There is a revolution out there subtly infiltrating our world, our companies, our selves. It has to do with work. Work is changing and in its process of transformation its transforming individuals, companies and the economy in general. What are the novel characteristics of work that are so revolutionary?
In order to understand this I will tell you about a very original company: Buurtzorg.
Trust, Self-Management and Community Nursing
In 2006, nurse Jos de Blok was tired of the way community nursing operated in The Netherlands because of the quality of the health care provided. Fed up with a mechanistic management that focused in tight schedules (say: 3 minutes to give a shot, 4 to change a bandage, 7 to drive a few miles from one patient’s house to the other) community nurses had to face displeased patients on a daily basis. These were forced to deal with multiple caregivers doing individual tasks, while higher-educated nurses grew increasingly frustrated, unable to properly carry out their work.
Jos de Block decided to do something about it, and in 2006 found his own company, Buurtzorg, which in English means “Neighborhood Care”. Buurtzorg was so successful that in a decade it grew from being a small group of 5 nurses, to a company made of 580 teams of 6,500 nurses (in 2013) . Each team is helped by a back off office of around 35 people using an innovative IT system. Buurtzorg has grown to serve 50,000 patients without a single complaint and with revenue of more than € 180 million euro.
What Made Buurtzorg Such A Successful Company?
Buurtzorg revolutionized the way nursing is done in the Netherlands with a striking innovation, its organizational model. It’s management is actually based on old principles of primary health care: skilled nurses working together in a team of no more than 12, in a neighbourhood of 10,000 people, caring for all kinds of patients.
The innovation of Buurtzorg has to do with self-management. Its teams are responsible for the patients and have the autonomy to deliver the best possible care. The organization has low overhead costs, and so, money can be spent on the patients and their nurses, that for the most part, self-manage themselves.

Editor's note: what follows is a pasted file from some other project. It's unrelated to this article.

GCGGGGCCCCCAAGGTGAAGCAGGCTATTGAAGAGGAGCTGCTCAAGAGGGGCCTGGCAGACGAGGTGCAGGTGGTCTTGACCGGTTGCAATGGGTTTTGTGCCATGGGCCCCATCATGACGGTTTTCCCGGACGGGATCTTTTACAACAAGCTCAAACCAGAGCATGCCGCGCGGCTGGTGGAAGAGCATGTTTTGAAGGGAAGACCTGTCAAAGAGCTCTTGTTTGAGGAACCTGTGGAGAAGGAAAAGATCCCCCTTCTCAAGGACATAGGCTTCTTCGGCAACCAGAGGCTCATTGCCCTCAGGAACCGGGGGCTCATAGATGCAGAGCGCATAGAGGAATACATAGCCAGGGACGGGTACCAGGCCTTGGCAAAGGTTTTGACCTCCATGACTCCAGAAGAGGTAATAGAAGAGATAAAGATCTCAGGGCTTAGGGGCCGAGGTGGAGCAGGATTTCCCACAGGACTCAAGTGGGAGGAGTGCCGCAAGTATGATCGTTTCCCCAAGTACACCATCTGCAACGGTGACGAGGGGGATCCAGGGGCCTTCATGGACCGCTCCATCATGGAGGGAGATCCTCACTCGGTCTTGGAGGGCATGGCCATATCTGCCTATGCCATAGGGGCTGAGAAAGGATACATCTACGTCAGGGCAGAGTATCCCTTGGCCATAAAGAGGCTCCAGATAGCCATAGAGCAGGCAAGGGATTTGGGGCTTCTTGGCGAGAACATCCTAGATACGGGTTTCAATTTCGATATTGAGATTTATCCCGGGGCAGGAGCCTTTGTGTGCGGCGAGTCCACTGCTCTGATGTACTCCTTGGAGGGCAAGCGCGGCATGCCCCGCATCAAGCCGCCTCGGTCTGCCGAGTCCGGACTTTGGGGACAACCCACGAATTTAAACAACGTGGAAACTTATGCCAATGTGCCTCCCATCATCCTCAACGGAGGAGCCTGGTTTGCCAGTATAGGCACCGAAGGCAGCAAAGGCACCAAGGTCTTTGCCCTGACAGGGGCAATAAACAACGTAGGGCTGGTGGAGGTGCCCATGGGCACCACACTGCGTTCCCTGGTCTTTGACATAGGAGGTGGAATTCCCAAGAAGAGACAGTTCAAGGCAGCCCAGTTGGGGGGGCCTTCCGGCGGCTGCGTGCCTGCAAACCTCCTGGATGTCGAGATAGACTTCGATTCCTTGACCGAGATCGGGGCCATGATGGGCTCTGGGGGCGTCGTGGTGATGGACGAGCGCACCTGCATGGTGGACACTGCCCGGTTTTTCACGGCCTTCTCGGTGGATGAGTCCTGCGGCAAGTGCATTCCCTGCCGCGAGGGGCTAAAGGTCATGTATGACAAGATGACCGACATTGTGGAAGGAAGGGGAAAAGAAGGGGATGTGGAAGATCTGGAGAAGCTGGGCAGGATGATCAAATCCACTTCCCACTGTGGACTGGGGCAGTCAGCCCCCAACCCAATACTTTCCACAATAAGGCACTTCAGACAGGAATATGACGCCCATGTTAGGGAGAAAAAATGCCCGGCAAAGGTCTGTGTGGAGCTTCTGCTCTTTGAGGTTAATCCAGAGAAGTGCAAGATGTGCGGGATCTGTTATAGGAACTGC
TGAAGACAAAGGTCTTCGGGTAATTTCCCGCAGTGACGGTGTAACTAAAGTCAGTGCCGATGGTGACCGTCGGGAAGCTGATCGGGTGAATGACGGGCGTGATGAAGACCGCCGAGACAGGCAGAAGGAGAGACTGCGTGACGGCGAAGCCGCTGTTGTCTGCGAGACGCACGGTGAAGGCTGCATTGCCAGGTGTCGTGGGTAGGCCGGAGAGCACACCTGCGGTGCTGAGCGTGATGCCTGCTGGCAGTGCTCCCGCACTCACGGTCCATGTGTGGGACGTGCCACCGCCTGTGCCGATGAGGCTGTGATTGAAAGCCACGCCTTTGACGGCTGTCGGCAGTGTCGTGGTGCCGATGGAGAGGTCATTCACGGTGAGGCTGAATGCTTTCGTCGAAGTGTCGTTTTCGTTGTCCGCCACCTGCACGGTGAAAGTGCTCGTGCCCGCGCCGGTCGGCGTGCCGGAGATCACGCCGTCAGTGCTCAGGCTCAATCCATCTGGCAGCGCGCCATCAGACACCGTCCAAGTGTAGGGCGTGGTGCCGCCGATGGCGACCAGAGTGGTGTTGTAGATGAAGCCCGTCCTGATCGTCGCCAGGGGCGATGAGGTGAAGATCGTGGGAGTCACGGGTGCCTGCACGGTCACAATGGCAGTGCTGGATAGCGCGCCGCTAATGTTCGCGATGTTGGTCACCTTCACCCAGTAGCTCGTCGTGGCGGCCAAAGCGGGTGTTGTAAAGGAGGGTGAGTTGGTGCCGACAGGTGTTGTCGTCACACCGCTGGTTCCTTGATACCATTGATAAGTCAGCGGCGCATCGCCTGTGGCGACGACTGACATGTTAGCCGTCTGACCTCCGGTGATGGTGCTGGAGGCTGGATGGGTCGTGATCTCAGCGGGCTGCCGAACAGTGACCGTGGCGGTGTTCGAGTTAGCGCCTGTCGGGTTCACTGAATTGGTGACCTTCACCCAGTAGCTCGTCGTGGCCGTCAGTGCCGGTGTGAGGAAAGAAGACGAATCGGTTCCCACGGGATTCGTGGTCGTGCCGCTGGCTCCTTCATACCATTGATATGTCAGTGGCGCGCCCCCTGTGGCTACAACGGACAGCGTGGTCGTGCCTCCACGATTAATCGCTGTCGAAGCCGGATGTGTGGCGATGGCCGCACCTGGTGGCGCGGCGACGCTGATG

External research has confirmed the Buurtzorg model to be very successful not only in terms of costs but in terms of the quality of care provided. Nivel, the Netherlands Institute for Health Services Research, did a study in 2009, that referred how Buurtzorg had the highest satisfaction rates among patients anywhere in the country. Another study, done by Ernst & Young in 2010, found that the average costs per client were 40% less than other homecare organizations, indicating a potential national savings of € 2 billion euro per year!
This drew the attention and support of the Prime Minister, the Dutch Health Ministry, patient organizations and others.Many politicians supported the model as a best practice and Buurtzoorg has been pointed out as an example of an outstanding organization.
The cherry in the cake though, came from the nurses, that in 2011 and 2012, awarded Buurtzorg the national Employer of the Year Award, as determined by employee surveys.
Buurtzorg is cited as an example as an organization operating under a new and revolutionary management paradigm, according to Frederic Laloux’s book Re-inventing organizations. Laloux’s calls companies such as Buurtzorg a Teal Organization, because of their characteristics:
- Evolutionary purpose
Laloux’s thought provoking proposal, is that a Teal organization operates at or near the TEAL stage of consciousness. Laloux’s scale of types of organizations, was inspired by the work of other thinkers such as Ken Wilber, Robert Kegan and Don Beck (who is a social psychologist that created the model Spiral Dynamics). By applying the models created by these developmental thinkers to his analysis of a number of companies, Laloux used colours to identify different kinds of organisations operating in different stages of consciousness.